Reversed.

KASSERMAN, J., concurs.

JUSTICE KARNS, dissenting:

The problem here, as I see it, is that no one had ever identified defendant, prior to the time she was forced to come to the door of the motel room, as the person who threw the package over the fence. When Lieutenant Tinsman related to Captain Umbdenstock what he had seen, and it was Umbdenstock who had received the tip and directed Tinsman to view the area in question, he could not relate the description given to defendant, nor the car described by Tinsman, to defendant. The local police were notified to be on the lookout not for an Oldsmobile but a blue Cadillac, which was obviously not the car that Tinsman had seen, as Tinsman confirmed in his testimony.

Umbdenstock testified that after talking to Tinsman he could not say that the driver was defendant, whom he knew and could describe. I do not believe that the police had probable cause to arrest defendant at the time they arrived at her motel room. The information known to Umbdenstock and Tinsman and related to the local police was obviously based on a tip from an anonymous informant whose reliability was never established. (Aguilar v. Texas (1964), 378 U.S. 108, 12 L.Ed.2d 723, 84 S.Ct. 1509.) The only corroboration here was of the kind rejected in People v. Greer (1981), 87 Ill.2d 89, 429 N.E.2d 505, and People v. Gates (1981), 85 Ill.2d 376, 423 N.E.2d 887, as "self verifying."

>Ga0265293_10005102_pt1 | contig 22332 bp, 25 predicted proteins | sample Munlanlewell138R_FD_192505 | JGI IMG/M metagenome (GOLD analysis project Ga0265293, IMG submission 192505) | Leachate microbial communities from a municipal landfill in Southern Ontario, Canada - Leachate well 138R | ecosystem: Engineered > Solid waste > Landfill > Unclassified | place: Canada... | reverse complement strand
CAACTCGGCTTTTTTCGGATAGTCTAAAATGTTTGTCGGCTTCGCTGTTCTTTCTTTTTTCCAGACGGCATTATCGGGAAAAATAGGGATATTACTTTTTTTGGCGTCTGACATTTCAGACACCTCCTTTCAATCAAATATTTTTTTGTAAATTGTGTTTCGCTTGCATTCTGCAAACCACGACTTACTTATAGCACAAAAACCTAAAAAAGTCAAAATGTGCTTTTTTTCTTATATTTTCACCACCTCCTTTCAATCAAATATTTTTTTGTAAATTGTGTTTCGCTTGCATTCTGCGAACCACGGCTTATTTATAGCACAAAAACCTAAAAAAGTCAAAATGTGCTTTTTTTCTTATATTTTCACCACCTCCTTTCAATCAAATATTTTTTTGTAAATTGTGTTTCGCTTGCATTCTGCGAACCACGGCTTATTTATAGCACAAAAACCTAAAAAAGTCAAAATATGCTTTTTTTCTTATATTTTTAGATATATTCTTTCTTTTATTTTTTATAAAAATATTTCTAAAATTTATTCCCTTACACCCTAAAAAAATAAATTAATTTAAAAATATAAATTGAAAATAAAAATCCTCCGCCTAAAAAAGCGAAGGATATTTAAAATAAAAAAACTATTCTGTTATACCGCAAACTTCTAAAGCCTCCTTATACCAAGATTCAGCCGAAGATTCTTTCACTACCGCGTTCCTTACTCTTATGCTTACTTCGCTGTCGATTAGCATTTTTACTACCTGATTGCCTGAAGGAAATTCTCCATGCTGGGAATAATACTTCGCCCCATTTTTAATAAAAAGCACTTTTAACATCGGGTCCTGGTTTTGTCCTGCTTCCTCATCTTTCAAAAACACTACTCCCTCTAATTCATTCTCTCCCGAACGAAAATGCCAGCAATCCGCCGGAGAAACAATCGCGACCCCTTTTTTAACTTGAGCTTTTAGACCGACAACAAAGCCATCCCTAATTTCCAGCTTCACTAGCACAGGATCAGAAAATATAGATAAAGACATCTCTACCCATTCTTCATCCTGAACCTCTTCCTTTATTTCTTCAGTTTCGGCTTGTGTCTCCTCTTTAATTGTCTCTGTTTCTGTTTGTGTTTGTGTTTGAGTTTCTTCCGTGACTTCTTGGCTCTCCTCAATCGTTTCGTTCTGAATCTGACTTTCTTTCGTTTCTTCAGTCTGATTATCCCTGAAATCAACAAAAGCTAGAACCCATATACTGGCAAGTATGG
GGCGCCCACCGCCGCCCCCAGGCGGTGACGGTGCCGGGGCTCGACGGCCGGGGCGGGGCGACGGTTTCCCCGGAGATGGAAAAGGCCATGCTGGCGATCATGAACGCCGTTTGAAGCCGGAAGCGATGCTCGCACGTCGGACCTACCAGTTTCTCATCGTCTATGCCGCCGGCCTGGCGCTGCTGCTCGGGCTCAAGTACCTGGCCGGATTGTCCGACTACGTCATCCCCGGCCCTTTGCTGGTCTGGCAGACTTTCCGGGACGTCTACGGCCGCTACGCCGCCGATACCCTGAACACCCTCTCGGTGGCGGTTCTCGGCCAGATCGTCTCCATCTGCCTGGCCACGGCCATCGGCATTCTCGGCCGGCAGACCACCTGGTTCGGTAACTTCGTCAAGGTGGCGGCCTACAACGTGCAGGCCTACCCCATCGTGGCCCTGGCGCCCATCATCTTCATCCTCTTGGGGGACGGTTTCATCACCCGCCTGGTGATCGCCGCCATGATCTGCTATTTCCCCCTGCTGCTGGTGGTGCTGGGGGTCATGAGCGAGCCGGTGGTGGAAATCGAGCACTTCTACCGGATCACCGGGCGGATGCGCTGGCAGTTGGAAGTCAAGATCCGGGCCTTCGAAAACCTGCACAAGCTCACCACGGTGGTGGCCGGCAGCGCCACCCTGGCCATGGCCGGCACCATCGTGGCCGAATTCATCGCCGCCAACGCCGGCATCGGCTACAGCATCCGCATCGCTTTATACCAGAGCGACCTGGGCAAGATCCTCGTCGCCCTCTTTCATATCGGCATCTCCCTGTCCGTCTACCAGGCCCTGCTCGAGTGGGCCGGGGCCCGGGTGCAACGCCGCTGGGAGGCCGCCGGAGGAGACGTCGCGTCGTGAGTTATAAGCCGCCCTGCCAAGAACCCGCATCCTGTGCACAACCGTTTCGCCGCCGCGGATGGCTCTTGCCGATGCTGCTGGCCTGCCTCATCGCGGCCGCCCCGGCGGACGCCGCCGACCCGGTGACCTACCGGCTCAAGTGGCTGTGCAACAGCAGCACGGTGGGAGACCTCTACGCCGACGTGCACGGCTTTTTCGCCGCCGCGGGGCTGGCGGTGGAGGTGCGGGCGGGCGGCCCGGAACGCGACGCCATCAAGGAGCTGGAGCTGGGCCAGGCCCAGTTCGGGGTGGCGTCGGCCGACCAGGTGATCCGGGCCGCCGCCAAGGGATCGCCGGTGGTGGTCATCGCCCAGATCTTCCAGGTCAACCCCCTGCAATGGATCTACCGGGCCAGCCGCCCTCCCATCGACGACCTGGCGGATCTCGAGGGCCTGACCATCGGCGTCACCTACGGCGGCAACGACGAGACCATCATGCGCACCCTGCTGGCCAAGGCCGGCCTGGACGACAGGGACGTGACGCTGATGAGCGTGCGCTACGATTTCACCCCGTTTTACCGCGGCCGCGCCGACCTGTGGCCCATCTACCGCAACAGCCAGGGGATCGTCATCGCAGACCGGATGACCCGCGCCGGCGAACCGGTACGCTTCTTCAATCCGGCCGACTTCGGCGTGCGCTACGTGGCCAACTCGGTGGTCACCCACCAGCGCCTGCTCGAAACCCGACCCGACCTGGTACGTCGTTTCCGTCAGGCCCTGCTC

Additionally, I consider the warrantless viewing of defendant at her motel room to be equivalent to a warrantless entry to effectuate her arrest. She did not just voluntarily come to the door to be viewed by Lieutenant Tinsman. The police stated that the door would be "knocked down" if she didn't come to the door. What was done here was the equivalent of a warrantless entry into her room, absent exigent circumstances, of a kind condemned in Payton v. New York (1980), 445 U.S. 573, 63 L.Ed.2d 639, 100 S.Ct. 1371.

As to consent, the able trial judge found defendant did not consent. His determination of this fact question, as well as others, is not to be ignored unless clearly erroneous. (People v. Clark (1982), 92 Ill.2d 96, 440 N.E.2d 869.) Here the majority has apparently found the resolution of factual disputes, and matters of credibility, by the trial court, to be "clearly erroneous"; however, it seems obvious that the trial court found that the statement that the door would be "knocked down" was directed to the occupants of the room. I do not believe that the testimony is ambiguous.

The trial court gave thoughtful consideration to a resolution of the factual questions here. His decision should be affirmed.

19830308

© 2002 VersusLaw Inc.



Buy This Entire Record For $7.95

Official citation and/or docket number and footnotes (if any) for this case available with purchase.

Learn more about what you receive with purchase of this case.